University of Saskatchewan

April 15, 2014   

Four top researchers honoured with Distinguished Professorships

May 24, 2013

The University of Saskatchewan has named four new Distinguished Professors honouring leaders in movement disorders, reading science and dyslexia, poultry nutrition and welfare, and power system engineering.

“We have an impressive group of faculty at the U of S. The contributions of these four scholars are outstanding,” said Vice-Provost Jim Germida. “Researchers of this calibre advance the U of S as a world-class institution. The leadership these individuals have displayed in research, discovery and mentorship is truly extraordinary.”

The U of S Distinguished Professorship Program was created in 2010 to celebrate exceptional achievement in research, scholarly and artistic work by U of S faculty or emeriti.

Dr. Ali Rajput is professor emeritus in the Department of Medicine and a world renowned expert on movement disorders. His substantial research on levodopa, the first effective long-term treatment for Parkinson’s disease, settled controversy about possible toxic side effects of the drug and enabled physicians to prescribe levodopa without hesitation to patients who would benefit—changing standard practice in neurology.

Rajput has undertaken critical investigations in the causes of Parkinson’s disease, including environmental and genetic factors. He is part of an international research team that recently discovered a gene mutation that can lead to Parkinson’s. At the U of S, Rajput established one of the world’s largest sample banks of autopsied brains from Parkinson’s patients, which draws scientists from all over the world to his laboratory for research and collaboration. Rajput is an Officer of the Order of Canada and a member of the Saskatchewan Order of Merit.

Che Kan Leong is professor emeritus in the Department of Educational Psychology and Special Education. His research has focused on the cognitive and psycholinguistic processes of learning to read and developmental dyslexia in English and Chinese. He has authored two academic books, coedited eight others, and published over 100 research papers and book chapters, all in the science of reading and its disabilities. He served as editor-in-chief of Annals of Dyslexia (2001-2006), and is on the editorial board of six other journals. He has ongoing research programs in Hong Kong and mainland China.

Leong is recognized internationally as a major force in his field and has served as a visiting scholar at more than 20 institutions around the world. Among his many awards, Leong has received an Earned D. Litt Degree and the Distinguished Researcher Award from the University of Saskatchewan; the Samuel Orton Award for research into developmental dyslexia and the Margaret Rawson Lifetime Achievement Award, both from the International Dyslexia Association; and a Doctor of Social Science Degree (Honoris Causa) from the University of Umeĺ, Sweden.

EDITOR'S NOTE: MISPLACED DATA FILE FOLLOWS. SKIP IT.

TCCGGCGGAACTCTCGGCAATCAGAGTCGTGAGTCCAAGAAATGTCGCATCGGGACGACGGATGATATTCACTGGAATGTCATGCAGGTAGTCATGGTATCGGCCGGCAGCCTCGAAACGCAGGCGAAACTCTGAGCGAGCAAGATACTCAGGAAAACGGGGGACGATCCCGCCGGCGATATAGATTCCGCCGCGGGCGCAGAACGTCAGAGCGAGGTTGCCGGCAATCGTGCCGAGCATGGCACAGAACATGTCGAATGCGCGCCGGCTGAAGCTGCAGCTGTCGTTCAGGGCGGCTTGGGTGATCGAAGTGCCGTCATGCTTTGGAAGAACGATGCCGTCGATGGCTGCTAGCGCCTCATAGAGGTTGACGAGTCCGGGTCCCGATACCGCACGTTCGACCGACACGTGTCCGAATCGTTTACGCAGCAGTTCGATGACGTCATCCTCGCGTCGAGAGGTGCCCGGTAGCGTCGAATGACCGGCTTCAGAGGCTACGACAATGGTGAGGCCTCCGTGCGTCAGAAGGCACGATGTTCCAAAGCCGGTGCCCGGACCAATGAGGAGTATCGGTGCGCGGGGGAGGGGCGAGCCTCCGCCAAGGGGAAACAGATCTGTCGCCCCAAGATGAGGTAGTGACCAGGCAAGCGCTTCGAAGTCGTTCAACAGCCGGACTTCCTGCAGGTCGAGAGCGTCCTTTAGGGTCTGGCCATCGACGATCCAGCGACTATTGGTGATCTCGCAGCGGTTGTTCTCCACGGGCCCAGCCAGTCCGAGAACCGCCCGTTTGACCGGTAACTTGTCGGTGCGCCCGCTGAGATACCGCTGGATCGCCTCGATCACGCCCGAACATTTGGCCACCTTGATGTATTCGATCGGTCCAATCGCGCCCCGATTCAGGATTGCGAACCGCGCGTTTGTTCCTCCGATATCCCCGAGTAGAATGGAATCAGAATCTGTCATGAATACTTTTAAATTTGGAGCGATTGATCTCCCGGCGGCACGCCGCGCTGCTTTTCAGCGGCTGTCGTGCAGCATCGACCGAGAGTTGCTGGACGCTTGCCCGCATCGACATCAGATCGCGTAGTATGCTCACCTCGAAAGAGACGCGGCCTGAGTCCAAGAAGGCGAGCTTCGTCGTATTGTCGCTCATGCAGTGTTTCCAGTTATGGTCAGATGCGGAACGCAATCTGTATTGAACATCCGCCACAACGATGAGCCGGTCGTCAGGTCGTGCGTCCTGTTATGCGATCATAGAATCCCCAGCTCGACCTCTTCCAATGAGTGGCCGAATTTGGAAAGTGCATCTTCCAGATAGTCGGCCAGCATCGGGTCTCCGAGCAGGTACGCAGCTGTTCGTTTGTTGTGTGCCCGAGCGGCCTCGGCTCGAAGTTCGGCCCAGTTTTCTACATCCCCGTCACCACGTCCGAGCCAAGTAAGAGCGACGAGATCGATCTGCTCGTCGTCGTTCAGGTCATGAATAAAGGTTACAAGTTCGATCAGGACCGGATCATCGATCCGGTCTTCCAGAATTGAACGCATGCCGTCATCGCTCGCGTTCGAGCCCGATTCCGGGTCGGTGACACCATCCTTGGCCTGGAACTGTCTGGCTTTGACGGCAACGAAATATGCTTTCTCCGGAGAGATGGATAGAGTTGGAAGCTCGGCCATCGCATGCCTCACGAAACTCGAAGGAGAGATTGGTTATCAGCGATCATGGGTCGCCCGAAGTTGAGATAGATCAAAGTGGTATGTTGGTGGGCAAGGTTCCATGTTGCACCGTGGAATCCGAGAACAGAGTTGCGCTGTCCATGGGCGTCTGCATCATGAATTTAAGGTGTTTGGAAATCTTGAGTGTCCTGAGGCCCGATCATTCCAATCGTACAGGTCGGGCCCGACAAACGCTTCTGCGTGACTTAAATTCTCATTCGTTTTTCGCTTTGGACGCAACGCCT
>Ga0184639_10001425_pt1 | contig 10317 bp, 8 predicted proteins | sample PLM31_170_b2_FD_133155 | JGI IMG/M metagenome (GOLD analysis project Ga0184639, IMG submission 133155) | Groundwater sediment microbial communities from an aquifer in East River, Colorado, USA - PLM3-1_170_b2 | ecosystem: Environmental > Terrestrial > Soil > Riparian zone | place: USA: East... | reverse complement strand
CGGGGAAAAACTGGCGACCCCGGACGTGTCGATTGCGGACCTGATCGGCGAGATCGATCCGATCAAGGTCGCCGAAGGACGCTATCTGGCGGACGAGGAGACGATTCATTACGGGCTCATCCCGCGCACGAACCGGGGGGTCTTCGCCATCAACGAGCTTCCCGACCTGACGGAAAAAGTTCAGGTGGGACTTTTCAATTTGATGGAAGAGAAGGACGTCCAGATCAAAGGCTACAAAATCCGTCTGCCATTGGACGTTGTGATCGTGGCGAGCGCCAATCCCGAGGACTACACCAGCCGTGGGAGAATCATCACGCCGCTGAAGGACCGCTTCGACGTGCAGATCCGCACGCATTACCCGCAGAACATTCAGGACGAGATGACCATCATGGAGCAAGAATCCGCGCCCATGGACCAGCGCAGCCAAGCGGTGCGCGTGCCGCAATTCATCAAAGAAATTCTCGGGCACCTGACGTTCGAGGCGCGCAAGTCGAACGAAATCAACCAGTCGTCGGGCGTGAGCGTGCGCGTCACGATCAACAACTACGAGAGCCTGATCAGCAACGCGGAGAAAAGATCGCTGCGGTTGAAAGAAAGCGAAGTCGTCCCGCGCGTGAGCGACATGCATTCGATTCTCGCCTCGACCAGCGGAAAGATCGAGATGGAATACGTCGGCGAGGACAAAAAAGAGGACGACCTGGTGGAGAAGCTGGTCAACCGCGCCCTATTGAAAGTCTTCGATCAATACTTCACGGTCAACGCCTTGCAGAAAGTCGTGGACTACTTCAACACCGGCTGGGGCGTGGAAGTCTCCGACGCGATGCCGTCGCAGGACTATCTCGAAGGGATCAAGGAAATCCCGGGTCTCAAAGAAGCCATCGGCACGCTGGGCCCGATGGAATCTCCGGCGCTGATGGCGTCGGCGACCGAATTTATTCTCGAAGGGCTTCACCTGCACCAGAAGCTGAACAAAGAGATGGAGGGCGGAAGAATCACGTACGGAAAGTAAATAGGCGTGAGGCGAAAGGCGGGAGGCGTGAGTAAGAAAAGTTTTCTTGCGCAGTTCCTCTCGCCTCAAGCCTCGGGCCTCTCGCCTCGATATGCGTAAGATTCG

Hank Classen is a professor in the Department of Animal and Poultry Science. His contributions to poultry welfare, nutrition and management have had a significant effect on the industry with regards to improving animal health and introducing cost-saving measures.

Among his contributions, Classen investigated the processes involved in nutrient absorption and pioneered the addition of microbial enzymes to cereal-based animal feeds, improving feeding management in many parts of the world. He is a world authority on lighting regimens and demonstrated that lighting influences the feeding behaviour and health of poultry. Classen has also demonstrated that poultry transport conditions have a serious effect on the welfare, mortality and meat quality.

Classen has continuously engaged in commercially relevant research and currently holds eight patents. In 2004 he and his colleagues won the Award of Innovation after they developed a patented process to convert canola meal-a byproduct of canola processing-into multiple products such as high-protein concentrates for the aquaculture industry, customized protein fibre products for cattle feed, and various co-products for use in markets from food to cosmetics.

Roy Billinton is professor emeritus in the Department of Electrical and Computer Engineering. He is an internationally recognized leader in power system reliability, economics and performance. Billinton has developed a wide range of techniques to evaluate the reliability of power systems and has made significant contributions to the development and application of techniques to measure past performance and predict power system reliability.

Billinton co-founded the Power System Research Group at the U of S which has become known internationally for pioneering research in the field. He has been instrumental in developing many of the theoretical methods and performance indicators commonly used by industry to plan, design, and operate electric power systems at all levels.

Among his countless honours, he is a Life Fellow of the Institute of Electrical and Electronic Engineers, and a Fellow of the Royal Society of Canada, the Canadian Academy of Engineers and the American National Academy of Engineering.

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